The Abolish Greek Life movement

Ellie Lowe, Senior Writer

A total of 1,352 University undergraduate students, or approximately 37% of the University’s undergraduate population, are members of a Greek letter organization (GLO). Our University has acquired a particular reputation for its Greek-dominated social scene, consistently ranking in the top 10 of U.S. News and Princeton Review’s annual reports of the nation’s most Greek-heavy schools.

As the nation continues to wrestle with the inequalities exposed by the ongoing coronavirus pandemic, as well as the mass police protests sparked by the killings of George Floyd and Breonna Taylor, the “Abolish Greek Life” movement gained purchase at universities across the country. The movement argues that Greek life is exclusionary, racist and misogynist, and structurally resistant to important reforms due to the hierarchical nature of national Greek organizations.

Due to Greek life’s considerable presence on our campus, the University could hardly stave off such a movement long. An Instagram account under the handle @abolishgreeklifebucknell was created over the summer, sharing submitted anecdotes that detail unique student experiences with the Greek system. Most are less than flattering, and many spark grave concerns about the continued preeminence of GLOs on campus.

The majority of the account’s submissions seem to delineate a Greek experience that is predominantly white, straight, physically-fit, and heteronormative. Other posts touch upon such sensitive topics as sexual assault and other serious emotional hardships, which the account argues is part and parcel with a cardinally Greek social culture. Some describe the stress of recruitment, while others talk about how students felt as a person of color in a sorority or fraternity. “Our organization was a mess. Racism, sexual assault, and breaking and entering was just the tip of the [iceberg],” noted one anonymous critic.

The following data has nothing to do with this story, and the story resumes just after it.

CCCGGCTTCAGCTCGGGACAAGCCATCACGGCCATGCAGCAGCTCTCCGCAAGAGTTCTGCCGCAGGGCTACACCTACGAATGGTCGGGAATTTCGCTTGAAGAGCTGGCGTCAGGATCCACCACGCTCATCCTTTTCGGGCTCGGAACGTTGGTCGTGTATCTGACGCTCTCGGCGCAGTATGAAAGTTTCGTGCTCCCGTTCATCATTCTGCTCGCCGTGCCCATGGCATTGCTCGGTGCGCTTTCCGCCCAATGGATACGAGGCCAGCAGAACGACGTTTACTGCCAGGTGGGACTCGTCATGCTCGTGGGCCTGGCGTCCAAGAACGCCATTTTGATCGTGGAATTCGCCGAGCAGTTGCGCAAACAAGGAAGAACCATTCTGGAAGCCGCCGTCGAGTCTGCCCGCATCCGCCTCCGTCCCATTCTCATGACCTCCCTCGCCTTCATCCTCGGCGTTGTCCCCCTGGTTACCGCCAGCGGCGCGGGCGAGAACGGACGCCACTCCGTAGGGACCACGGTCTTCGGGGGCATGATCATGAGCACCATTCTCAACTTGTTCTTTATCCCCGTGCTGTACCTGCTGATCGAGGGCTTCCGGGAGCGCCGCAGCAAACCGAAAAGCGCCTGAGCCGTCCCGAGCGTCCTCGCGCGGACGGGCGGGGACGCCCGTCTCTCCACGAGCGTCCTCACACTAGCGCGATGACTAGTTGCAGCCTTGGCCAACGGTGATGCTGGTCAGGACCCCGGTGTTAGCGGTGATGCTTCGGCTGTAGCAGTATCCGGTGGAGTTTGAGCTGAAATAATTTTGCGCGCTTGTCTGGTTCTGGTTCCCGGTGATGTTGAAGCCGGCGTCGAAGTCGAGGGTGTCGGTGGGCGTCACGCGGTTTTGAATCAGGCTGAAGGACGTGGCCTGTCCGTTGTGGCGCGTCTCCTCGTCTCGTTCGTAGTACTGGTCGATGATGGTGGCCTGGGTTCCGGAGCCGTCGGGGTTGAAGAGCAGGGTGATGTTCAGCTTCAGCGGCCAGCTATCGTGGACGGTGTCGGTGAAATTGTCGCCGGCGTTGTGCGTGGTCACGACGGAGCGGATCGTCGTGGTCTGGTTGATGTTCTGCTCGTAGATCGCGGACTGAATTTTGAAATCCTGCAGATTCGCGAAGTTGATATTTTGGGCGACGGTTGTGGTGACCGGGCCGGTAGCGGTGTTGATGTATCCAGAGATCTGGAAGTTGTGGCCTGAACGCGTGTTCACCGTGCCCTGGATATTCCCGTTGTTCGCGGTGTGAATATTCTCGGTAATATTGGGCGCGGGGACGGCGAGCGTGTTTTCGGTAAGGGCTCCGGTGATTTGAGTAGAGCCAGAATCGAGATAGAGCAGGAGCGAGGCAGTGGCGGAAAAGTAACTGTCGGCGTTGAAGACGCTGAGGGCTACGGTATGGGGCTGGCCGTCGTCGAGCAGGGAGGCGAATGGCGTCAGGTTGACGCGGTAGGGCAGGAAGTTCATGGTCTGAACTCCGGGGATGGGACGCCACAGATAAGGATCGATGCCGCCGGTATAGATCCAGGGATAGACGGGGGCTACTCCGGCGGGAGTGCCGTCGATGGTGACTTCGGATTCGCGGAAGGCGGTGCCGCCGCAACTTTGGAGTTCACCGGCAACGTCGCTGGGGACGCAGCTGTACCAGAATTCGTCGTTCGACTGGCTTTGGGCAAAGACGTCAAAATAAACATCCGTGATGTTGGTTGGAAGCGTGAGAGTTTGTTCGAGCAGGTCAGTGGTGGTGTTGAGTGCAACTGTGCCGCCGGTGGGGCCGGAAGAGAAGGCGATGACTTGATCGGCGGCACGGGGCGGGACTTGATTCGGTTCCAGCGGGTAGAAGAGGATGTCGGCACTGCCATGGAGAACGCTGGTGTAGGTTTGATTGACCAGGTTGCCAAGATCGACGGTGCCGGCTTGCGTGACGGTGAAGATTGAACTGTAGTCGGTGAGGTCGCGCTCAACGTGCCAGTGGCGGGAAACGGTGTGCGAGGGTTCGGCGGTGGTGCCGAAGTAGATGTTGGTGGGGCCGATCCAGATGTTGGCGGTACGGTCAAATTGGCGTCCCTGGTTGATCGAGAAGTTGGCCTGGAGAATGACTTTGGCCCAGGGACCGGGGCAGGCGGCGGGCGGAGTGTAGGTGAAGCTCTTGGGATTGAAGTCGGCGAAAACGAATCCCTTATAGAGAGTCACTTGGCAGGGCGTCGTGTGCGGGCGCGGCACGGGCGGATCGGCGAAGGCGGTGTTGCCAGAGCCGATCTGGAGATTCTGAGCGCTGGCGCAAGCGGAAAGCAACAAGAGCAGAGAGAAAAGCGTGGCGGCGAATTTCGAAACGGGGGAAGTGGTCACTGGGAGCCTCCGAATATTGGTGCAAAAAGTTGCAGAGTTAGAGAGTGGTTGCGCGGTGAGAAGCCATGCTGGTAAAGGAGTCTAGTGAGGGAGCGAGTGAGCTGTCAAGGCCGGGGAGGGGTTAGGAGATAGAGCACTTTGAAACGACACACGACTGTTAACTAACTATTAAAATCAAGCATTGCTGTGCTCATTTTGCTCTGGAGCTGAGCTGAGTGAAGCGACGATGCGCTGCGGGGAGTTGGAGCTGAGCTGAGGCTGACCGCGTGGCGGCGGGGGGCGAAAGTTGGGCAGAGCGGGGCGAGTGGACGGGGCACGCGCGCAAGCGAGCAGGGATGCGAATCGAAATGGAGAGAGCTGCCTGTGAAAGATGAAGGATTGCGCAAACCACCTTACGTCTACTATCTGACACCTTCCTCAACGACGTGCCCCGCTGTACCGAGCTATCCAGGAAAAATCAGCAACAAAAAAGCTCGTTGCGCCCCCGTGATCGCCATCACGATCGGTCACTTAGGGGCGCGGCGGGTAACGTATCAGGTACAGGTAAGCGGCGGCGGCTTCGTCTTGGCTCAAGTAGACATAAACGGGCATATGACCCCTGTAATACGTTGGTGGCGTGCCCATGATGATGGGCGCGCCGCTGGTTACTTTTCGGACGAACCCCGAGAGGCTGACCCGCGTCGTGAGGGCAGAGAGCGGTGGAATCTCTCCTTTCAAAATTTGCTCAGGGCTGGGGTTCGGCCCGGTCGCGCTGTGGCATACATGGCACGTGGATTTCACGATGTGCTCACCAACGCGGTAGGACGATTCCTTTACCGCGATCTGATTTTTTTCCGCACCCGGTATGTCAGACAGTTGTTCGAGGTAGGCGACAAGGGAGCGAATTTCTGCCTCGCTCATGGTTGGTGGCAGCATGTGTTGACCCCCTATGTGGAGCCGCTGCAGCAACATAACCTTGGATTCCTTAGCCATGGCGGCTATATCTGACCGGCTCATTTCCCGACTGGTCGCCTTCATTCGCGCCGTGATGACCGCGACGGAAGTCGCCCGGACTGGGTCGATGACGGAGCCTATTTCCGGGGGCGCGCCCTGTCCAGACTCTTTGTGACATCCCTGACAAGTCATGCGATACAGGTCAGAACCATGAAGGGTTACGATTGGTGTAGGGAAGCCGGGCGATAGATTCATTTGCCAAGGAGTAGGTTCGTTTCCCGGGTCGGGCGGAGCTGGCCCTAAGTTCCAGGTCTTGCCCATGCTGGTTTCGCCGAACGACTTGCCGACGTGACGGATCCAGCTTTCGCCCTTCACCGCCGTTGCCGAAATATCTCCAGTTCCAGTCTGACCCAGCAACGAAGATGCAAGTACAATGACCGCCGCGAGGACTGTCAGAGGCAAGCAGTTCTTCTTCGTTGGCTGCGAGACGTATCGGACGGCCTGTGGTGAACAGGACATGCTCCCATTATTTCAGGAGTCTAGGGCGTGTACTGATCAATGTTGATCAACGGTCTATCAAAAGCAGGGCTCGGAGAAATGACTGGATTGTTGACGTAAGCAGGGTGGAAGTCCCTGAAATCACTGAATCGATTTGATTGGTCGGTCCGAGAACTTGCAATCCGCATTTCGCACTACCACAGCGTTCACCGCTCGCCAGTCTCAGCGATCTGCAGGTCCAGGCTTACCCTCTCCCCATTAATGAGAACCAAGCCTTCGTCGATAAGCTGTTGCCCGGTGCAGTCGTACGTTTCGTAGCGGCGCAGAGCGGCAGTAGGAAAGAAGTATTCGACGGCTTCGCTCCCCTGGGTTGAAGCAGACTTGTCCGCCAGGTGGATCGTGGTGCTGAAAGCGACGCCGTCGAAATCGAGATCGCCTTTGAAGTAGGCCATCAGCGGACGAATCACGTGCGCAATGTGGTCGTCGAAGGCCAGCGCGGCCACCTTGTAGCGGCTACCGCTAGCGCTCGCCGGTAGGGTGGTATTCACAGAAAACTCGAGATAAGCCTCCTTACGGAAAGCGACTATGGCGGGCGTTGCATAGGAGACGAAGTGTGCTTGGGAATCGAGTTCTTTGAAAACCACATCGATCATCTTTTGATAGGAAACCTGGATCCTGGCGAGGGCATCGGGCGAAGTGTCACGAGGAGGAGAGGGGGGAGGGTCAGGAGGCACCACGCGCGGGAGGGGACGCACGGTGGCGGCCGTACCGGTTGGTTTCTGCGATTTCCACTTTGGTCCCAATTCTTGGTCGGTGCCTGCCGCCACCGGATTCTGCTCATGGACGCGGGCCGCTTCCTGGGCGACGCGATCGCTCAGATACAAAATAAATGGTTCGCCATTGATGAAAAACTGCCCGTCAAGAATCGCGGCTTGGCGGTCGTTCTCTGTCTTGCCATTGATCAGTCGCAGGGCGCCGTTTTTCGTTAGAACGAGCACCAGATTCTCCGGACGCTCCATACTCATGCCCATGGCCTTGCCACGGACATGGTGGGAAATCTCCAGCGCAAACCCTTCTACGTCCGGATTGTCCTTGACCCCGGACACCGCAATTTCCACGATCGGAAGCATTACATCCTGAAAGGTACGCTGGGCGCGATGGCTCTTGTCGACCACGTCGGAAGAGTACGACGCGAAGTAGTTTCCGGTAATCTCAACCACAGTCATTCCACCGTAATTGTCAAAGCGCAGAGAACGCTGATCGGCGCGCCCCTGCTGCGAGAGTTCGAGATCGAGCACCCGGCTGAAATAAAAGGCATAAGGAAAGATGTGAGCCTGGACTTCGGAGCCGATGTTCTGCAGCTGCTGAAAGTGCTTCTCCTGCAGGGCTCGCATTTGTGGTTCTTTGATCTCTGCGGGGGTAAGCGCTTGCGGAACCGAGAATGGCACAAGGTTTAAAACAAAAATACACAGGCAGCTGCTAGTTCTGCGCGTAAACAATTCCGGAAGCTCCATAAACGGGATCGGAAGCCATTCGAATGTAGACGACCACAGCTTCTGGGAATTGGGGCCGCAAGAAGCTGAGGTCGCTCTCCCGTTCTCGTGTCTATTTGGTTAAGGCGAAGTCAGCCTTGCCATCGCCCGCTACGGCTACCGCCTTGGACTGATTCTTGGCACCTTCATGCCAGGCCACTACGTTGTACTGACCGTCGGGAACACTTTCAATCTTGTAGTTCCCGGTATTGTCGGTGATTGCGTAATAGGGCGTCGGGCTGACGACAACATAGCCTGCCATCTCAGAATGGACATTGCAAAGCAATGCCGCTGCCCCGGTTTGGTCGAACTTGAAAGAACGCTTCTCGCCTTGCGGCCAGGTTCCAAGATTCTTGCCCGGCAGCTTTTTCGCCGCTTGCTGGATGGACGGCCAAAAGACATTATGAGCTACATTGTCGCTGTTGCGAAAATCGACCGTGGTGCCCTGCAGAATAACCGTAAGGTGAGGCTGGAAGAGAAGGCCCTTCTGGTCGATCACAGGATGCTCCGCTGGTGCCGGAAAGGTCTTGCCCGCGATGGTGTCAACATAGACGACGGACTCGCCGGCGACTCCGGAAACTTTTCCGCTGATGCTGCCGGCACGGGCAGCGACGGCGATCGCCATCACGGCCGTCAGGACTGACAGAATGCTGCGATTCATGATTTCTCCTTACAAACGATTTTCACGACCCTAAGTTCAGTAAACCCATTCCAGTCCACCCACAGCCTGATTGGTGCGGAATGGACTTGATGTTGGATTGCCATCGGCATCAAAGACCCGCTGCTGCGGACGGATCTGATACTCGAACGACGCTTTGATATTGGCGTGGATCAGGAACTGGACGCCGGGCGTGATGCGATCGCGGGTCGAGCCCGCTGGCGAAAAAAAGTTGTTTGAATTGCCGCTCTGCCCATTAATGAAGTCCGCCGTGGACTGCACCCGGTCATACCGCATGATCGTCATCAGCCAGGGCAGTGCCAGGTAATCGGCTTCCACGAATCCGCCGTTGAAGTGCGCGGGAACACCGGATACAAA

The @abolishgreeklifebucknell page also conducted their own research, distributing a survey about GLO abolition to the account’s followers. Out of 141 responses, 66% of those surveyed thought that Greek life should be abolished. While the results may not be representative of the opinions of all students at the University — considering the small sample size and the possible risk of self-selection bias — this result does speak to an incipient call for the total abolition of the Greek system at the University.

While there are students who support the abolition of Greek life, there are many who are more skeptical about such unconditional demands. With fraternity and sorority recruitment season recently concluded (albeit virtually), it is clear that there are still many students who see tangible benefits to Greek life. GLOs remain powerful arbiters of social interaction on campus, and philanthropic work performed by the fraternity serves as both an important personal and career experience to many. Greek life also fosters relationships with students in different class years, and even provides a substantial career network to those recent graduates, who may find themselves in particularly dire economic straits in the face of a galloping recession.

“[Sigma Alpha Epsilon] has helped me make better connections with the guys, helped me get more involved at Bucknell by hearing about opportunities around campus, and has helped me feel more connected to the Bucknell community,” David Lundy ’21 said.

“I joined Greek Life to meet people and make more friends,” Haley Scopelliti ’23, a member of the sorority Kappa Alpha Theta, said.

Other Greek members have contemplated, and even actually followed through with disaffiliation from their GLO. “Deciding to disaffiliate was a very tough decision because of how prevalent Greek life is on Bucknell’s campus; however, I ultimately made the decision because my values no longer aligned with what Greek life perpetuated and I was no longer interested in the party culture. I was also eager to discover a new side of Bucknell,” Megan Waldron ’22 said. “The past few weeks I have found some of the most amazing people and communities on campus that I never would have been exposed to if I had stayed in my sorority. It was a scary decision to make, but one that I am so grateful that I made because I am learning more and more about what Lewisburg and Bucknell have to offer every day.”

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